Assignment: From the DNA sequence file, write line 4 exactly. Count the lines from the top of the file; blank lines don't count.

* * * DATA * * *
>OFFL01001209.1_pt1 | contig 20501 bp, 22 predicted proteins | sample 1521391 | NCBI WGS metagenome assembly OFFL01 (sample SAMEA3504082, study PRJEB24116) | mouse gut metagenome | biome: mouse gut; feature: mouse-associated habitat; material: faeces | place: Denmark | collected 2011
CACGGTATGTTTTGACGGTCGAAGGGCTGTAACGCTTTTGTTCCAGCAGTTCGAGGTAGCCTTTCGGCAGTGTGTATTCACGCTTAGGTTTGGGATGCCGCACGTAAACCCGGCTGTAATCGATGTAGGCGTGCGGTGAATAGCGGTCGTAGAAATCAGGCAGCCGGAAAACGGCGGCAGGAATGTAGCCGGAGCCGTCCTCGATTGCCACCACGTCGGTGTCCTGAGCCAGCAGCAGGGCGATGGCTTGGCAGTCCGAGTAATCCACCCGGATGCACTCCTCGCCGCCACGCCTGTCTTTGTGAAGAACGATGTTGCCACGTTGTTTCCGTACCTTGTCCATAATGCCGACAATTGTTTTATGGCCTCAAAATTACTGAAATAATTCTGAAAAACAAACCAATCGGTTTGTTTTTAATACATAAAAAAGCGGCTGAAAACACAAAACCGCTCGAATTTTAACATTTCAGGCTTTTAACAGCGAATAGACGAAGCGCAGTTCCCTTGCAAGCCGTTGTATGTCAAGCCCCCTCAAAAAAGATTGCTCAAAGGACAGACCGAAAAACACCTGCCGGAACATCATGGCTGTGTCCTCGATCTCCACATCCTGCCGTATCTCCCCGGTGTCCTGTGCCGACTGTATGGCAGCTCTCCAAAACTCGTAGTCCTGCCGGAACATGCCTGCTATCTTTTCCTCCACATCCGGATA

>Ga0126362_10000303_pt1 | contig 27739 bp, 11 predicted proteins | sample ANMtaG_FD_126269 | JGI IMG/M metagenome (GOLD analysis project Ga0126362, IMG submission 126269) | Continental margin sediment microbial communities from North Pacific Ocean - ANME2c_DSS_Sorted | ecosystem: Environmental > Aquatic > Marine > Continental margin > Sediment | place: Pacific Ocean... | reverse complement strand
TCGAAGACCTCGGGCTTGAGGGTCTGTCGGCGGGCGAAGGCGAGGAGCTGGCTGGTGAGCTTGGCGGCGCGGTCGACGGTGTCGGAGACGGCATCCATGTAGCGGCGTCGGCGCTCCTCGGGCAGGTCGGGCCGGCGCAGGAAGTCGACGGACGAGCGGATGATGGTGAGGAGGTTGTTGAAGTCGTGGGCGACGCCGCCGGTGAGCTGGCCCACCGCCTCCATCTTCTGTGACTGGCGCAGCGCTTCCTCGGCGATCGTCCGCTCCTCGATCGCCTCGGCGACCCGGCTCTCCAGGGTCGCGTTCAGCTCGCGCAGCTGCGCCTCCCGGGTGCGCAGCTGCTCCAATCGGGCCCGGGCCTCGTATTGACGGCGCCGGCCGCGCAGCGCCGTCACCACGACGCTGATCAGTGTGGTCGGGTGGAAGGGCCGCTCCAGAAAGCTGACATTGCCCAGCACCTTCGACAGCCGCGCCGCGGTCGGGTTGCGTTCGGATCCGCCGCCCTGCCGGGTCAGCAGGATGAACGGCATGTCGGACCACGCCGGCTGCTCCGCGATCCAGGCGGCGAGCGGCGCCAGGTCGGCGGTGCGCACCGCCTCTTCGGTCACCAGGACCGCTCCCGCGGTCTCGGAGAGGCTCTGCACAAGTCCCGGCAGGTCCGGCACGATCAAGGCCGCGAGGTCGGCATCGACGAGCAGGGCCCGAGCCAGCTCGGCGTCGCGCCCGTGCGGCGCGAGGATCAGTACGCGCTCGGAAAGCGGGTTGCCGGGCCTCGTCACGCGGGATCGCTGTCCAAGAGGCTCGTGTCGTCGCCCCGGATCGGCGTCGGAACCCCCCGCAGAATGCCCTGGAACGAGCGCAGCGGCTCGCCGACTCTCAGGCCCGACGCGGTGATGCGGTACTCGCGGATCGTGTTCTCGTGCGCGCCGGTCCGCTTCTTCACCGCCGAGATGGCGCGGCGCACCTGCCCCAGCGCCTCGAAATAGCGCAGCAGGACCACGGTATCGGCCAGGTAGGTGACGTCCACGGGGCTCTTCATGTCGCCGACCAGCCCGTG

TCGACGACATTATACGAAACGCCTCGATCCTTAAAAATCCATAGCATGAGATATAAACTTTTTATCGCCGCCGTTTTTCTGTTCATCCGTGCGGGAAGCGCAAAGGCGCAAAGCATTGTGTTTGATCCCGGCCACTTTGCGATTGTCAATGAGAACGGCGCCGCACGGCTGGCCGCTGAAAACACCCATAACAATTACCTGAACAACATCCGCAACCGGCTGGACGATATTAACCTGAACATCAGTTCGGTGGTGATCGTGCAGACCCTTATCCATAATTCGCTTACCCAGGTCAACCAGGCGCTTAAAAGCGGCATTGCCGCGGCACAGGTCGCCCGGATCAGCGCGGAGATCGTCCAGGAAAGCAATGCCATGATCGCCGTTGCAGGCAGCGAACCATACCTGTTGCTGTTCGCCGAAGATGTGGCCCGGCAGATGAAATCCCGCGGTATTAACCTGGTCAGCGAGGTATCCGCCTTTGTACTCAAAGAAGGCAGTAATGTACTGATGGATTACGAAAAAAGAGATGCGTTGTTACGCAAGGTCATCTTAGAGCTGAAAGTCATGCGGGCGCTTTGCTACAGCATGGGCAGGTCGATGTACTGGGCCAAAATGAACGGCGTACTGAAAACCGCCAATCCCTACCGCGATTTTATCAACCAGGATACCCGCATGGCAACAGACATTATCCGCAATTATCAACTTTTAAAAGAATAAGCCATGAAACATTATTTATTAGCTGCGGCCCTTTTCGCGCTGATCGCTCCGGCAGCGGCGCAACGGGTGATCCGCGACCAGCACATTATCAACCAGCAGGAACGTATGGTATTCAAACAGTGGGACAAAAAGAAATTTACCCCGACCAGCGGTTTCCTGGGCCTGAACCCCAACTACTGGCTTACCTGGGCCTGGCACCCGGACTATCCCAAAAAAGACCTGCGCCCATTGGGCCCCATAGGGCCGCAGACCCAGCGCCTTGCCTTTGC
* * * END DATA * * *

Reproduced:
TCGAAGACCTCGGGCTTGAGGGTCTGTCGGCGGGCGAAGGCGAGGAGCTGGCTGGTGAGCTTGGCGGCGCGGTCGACGGTGTCGGAGACGGCATCCATGTAGCGGCGTCGGCGCTCCTCGGGCAGGTCGGGCCGGCGCAGGAAGTCGACGGACGAGCGGATGATGGTGAGGAGGTTGTTGAAGTCGTGGGCGACGCCGCCGGTGAGCTGGCCCACCGCCTCCATCTTCTGTGACTGGCGCAGCGCTTCCTCGGCGATCGTCCGCTCCTCGATCGCCTCGGCGACCCGGCTCTCCAGGGTCGCGTTCAGCTCGCGCAGCTGCGCCTCCCGGGTGCGCAGCTGCTCCAATCGGGCCCGGGCCTCGTATTGACGGCGCCGGCCGCGCAGCGCCGTCACCACGACGCTGATCAGTGTGGTCGGGTGGAAGGGCCGCTCCAGAAAGCTGACATTGCCCAGCACCTTCGACAGCCGCGCCGCGGTCGGGTTGCGTTCGGATCCGCCGCCCTGCCGGGTCAGCAGGATGAACGGCATGTCGGACCACGCCGGCTGCTCCGCGATCCAGGCGGCGAGCGGCGCCAGGTCGGCGGTGCGCACCGCCTCTTCGGTCACCAGGACCGCTCCCGCGGTCTCGGAGAGGCTCTGCACAAGTCCCGGCAGGTCCGGCACGATCAAGGCCGCGAGGTCGGCATCGACGAGCAGGGCCCGAGCCAGCTCGGCGTCGCGCCCGTGCGGCGCGAGGATCAGTACGCGCTCGGAAAGCGGGTTGCCGGGCCTCGTCACGCGGGATCGCTGTCCAAGAGGCTCGTGTCGTCGCCCCGGATCGGCGTCGGAACCCCCCGCAGAATGCCCTGGAACGAGCGCAGCGGCTCGCCGACTCTCAGGCCCGACGCGGTGATGCGGTACTCGCGGATCGTGTTCTCGTGCGCGCCGGTCCGCTTCTTCACCGCCGAGATGGCGCGGCGCACCTGCCCCAGCGCCTCGAAATAGCGCAGCAGGACCACGGTATCGGCCAGGTAGGTGACGTCCACGGGGCTCTTCATGTCGCCGACCAGCCCGTG